Due Tues. before class on each week you choose (4 weeks)
Through course Blackboard page (Journal tab), submit a written journal entry of approximately 300 words each for four class weeks of your choice from weeks 2 to 15 (except test weeks 7 & 12) that includes the following:
1. Comments on at least two of the assigned readings for that week, including (for each):
a) a statement of the main argument (or main issues if your textbook)
b) your reaction to the argument
c) some point(s) you found interesting.
Be sure to indicate which readings you are commenting on; authors (and page numbers if relevant) will suffice. Assigned reading from your textbook may be one of the two readings you comment on. In addition to assigned reading, you may include comments on or reactions to other course materials that week if you wish.
2. Two or more numbered questions you have based on what you read. These may be any of the following:
– informational questions (for example regarding points or terms that were unclear or not fully explained)
– philosophical/discussion questions
– questions you might want to explore in the future
– questions or statements applying or connecting a concept or point raised in readings to a recent government policy, action, or international event.
Be sure these are your own questions, not those stated in your chapter summaries or elsewhere. Indicate which reading (and page number if applicable) inspired each question. You are also encouraged to raise your questions in class.
Your journals will be shared only with your instructor. Your grade for this assignment will be based primarily on your fulfillment of the requirements above and your demonstrated effort to learn and critically think about the material. In order to receive credit for a week, your entries must be completed before Tuesday’s class when the assigned readings will begin to be discussed. Before submitting posts, carefully read over your work to check for errors and clarity. Although your journal will be graded primarily on content, credit will be lost for sloppy work (e.g. typos) or unclearly written statements that make it difficult to evaluate the content. Posts that cannot be understood will not receive credit. Review the “Writing refresher” PowerPoint posted on the course Blackboard Assignment page for tips on writing clearly and fixing common grammatical errors.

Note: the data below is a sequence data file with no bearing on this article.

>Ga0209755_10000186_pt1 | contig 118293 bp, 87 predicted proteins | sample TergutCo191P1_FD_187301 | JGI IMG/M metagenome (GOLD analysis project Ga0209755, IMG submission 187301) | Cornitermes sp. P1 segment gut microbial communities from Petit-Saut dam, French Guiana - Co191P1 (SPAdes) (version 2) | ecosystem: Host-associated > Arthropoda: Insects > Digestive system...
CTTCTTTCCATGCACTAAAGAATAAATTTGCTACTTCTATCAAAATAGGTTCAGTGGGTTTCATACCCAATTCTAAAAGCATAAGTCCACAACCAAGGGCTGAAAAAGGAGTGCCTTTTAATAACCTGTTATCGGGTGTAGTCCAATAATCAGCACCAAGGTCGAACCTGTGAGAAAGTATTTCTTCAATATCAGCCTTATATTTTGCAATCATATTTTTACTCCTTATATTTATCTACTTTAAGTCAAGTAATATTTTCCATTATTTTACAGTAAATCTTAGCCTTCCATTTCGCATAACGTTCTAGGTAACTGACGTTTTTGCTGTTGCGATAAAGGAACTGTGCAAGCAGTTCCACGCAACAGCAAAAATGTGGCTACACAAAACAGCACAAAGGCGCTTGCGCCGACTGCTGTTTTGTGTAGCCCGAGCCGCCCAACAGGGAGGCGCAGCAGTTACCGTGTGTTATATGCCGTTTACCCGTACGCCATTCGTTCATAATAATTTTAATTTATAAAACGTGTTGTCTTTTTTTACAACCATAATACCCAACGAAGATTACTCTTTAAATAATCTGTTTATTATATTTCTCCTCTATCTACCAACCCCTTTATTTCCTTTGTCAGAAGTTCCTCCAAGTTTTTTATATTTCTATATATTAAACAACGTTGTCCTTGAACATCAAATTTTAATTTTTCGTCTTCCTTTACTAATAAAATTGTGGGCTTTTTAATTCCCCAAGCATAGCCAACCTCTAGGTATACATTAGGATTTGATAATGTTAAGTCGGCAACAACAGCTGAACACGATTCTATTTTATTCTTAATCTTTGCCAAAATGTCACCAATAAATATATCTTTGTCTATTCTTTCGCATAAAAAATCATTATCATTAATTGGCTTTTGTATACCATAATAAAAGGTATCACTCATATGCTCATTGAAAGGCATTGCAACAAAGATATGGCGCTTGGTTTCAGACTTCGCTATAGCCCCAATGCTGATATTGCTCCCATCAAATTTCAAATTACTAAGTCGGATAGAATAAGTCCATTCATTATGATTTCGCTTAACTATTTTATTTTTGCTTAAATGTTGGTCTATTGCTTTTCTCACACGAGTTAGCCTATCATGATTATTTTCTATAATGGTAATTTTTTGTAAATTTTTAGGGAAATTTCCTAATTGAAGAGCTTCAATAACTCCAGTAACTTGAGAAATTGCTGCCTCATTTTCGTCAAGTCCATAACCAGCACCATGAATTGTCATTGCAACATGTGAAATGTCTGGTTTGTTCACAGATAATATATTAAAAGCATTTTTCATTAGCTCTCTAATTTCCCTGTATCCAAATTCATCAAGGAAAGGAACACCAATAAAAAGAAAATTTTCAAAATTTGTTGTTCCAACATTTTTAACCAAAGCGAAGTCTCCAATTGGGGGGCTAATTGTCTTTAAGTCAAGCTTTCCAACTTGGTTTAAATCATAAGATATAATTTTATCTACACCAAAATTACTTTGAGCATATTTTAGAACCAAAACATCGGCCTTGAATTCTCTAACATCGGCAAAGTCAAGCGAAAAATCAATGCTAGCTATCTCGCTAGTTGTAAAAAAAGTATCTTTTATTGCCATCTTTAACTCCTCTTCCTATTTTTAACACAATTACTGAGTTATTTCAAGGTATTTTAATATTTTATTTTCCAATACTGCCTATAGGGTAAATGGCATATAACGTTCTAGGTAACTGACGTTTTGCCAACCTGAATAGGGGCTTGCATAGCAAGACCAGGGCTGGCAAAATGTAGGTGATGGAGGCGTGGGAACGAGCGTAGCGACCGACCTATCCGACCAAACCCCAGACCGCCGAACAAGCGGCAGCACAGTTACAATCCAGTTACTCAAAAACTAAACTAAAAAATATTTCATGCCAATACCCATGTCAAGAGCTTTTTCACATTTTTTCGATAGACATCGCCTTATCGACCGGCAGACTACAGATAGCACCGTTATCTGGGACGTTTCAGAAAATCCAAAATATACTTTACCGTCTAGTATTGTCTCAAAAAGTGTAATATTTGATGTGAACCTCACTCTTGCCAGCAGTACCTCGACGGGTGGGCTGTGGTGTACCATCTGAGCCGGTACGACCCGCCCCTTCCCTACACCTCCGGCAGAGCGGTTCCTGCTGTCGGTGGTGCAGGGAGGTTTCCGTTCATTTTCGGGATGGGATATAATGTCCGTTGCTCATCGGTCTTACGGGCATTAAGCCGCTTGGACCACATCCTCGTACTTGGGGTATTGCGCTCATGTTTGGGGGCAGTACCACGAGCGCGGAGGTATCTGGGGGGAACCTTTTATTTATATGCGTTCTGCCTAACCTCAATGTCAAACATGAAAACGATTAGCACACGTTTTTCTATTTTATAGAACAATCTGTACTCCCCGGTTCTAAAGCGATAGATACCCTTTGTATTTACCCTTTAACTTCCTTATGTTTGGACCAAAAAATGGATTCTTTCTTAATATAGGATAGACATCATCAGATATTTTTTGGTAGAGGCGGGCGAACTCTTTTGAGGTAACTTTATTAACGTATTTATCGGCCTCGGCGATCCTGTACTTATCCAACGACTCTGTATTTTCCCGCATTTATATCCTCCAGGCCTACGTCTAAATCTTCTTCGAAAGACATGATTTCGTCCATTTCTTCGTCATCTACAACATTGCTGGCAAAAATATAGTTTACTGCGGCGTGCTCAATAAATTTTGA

The purpose of this assignment is to both facilitate and demonstrate your understanding of the course material and its application through reflection, critical thinking, and writing. You will also enhance your learning by seeking answers to your questions (whether in class or on your own). This assignment addresses a number of the course learning objectives and partially fulfills the university GE writing requirement.
Class topics: power distribution, hegemony, alliances
Read for class:
· Goldstein, p.49-54 (“Alliances”), p. 112-113 (on causes of war), & p. 158-160 (“States and Militaries”)
· John J. Mearsheimer, “Don’t Arm Ukraine,” op-ed, New York Times, Feb. 8, 2015.
· Robert Jervis, “The Compulsive Empire,” Foreign Policy no. 137 (2003): 83-87.
· Niall Ferguson, “A World without Power,” Foreign Policy, Oct. 27, 2009. (5 pgs.)
Class topics: the clash of civilizations thesis – the West vs. Islam?; traditional vs. human security; cyberattacks, drones, & the future of security
· Samuel Huntington, “The Clash of Civilizations,” Foreign Affairs 72, no. 3 (summer 1993): 22-49.
· Kofi Annan, “‘In Larger Freedom’: Decision Time at the UN,” Foreign Affairs 84, no. 3 (May/June 2005): 63-74.
· Geoff Dyer and Joseph Menn, “US takes aim at China and Russia over cyberattacks,” Financial Times, 3 Nov. 2011.
· Andrea Shalal-Esa, “Cyber-attacks ‘bought us time’ on Iran: U.S. sources,” Reuters, 2 Jun 2012.
· Ellen Nakashima, “As cyberwarfare heats up, allies turn to U.S. companies for expertise,” Washington Post, Nov. 22, 2012.
optional for 2/16:
· Ayaan Hirsi Ali, “A Problem from Heaven: Why the United States Should Back Islam’s Reformation” Foreign Affairs (July/Aug. 2015): 36-45.
· William McCants, “Islamic Scripture Is Not the Problem: And Funding Muslim Reformers Is Not the Solution,” Foreign Affairs (July/Aug. 2015): 46-52.
Class topics: liberalism, democracy, democratic peace theory
Read for class:
· Goldstein, p. 63- 71 (“Liberal Traditions”)
· Goldstein, p. 164-167 (“Liberalism and Mercantilism”)
· Condoleezza Rice, “The Promise of Democratic Peace: Why Promoting Freedom Is the Only Realistic Path to Security,” Washington Post, 11 Dec. 2005.
· John M. Owen IV, “Iraq and the Democratic Peace,” Foreign Affairs 84, no. 6 (2005): 122-127.
Week 14: International Economic Relations, Globalization, & Poverty]
Class topics: the “global South”/developing countries, development, population, health, women, migration, poverty, economic inequality, debt, foreign aid
· ONLINE class & graded quiz on Population, Poverty, & the North-South Divide: log in to Blackboard and click on Assignmentsfor instructions(must be completed by 4/20 at 5:00 p.m.)
Read for class:
· Goldstein, “The State of the South” (p. 259-271)
· Sheryl Gay Stolberg, “In Global Battle on AIDS, Bush Creates Legacy,” New York Times, 5 Jan. 2008.
Read for class:
· Goldstein, p. 271-295 (“Imperialism,” “Development Experiences,” & “North-South Capital Flows”)
· Rena Ravinder,“Globalization Still Hurting Poor Nations,” Africa Economic Analysis (January 2008).